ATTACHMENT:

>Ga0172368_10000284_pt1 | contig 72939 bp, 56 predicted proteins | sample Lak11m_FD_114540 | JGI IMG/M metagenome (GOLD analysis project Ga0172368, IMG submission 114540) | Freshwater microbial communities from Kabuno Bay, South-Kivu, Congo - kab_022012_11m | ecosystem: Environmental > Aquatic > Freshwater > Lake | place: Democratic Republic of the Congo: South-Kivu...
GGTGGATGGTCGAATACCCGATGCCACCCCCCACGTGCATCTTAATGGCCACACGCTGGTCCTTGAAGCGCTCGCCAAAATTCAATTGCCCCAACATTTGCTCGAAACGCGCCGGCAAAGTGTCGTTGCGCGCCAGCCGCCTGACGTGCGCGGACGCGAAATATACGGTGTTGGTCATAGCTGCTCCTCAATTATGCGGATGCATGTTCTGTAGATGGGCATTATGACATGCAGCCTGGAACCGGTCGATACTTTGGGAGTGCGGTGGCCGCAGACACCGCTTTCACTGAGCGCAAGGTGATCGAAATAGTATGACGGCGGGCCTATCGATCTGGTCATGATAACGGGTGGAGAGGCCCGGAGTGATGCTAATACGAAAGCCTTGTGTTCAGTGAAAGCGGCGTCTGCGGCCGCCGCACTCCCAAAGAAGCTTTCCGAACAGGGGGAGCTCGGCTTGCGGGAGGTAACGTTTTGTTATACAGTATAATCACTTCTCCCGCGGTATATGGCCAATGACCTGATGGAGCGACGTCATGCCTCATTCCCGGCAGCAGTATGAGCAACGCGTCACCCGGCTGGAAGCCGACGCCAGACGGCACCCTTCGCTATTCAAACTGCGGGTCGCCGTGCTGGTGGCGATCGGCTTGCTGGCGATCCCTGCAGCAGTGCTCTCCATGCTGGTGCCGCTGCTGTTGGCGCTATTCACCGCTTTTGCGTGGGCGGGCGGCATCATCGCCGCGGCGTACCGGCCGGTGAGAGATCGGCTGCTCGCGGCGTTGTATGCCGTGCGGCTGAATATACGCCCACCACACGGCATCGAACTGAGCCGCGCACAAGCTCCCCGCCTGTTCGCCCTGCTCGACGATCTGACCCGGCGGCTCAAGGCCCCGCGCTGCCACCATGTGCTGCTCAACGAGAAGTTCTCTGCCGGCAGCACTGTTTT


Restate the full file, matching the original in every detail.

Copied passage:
>Ga0172368_10000284_pt1 | contig 72939 bp, 56 predicted proteins | sample Lak11m_FD_114540 | JGI IMG/M metagenome (GOLD analysis project Ga0172368, IMG submission 114540) | Freshwater microbial communities from Kabuno Bay, South-Kivu, Congo - kab_022012_11m | ecosystem: Environmental > Aquatic > Freshwater > Lake | place: Democratic Republic of the Congo: South-Kivu...
GGTGGATGGTCGAATACCCGATGCCACCCCCCACGTGCATCTTAATGGCCACACGCTGGTCCTTGAAGCGCTCGCCAAAATTCAATTGCCCCAACATTTGCTCGAAACGCGCCGGCAAAGTGTCGTTGCGCGCCAGCCGCCTGACGTGCGCGGACGCGAAATATACGGTGTTGGTCATAGCTGCTCCTCAATTATGCGGATGCATGTTCTGTAGATGGGCATTATGACATGCAGCCTGGAACCGGTCGATACTTTGGGAGTGCGGTGGCCGCAGACACCGCTTTCACTGAGCGCAAGGTGATCGAAATAGTATGACGGCGGGCCTATCGATCTGGTCATGATAACGGGTGGAGAGGCCCGGAGTGATGCTAATACGAAAGCCTTGTGTTCAGTGAAAGCGGCGTCTGCGGCCGCCGCACTCCCAAAGAAGCTTTCCGAACAGGGGGAGCTCGGCTTGCGGGAGGTAACGTTTTGTTATACAGTATAATCACTTCTCCCGCGGTATATGGCCAATGACCTGATGGAGCGACGTCATGCCTCATTCCCGGCAGCAGTATGAGCAACGCGTCACCCGGCTGGAAGCCGACGCCAGACGGCACCCTTCGCTATTCAAACTGCGGGTCGCCGTGCTGGTGGCGATCGGCTTGCTGGCGATCCCTGCAGCAGTGCTCTCCATGCTGGTGCCGCTGCTGTTGGCGCTATTCACCGCTTTTGCGTGGGCGGGCGGCATCATCGCCGCGGCGTACCGGCCGGTGAGAGATCGGCTGCTCGCGGCGTTGTATGCCGTGCGGCTGAATATACGCCCACCACACGGCATCGAACTGAGCCGCGCACAAGCTCCCCGCCTGTTCGCCCTGCTCGACGATCTGACCCGGCGGCTCAAGGCCCCGCGCTGCCACCATGTGCTGCTCAACGAGAAGTTCTCTGCCGGCAGCACTGTTTT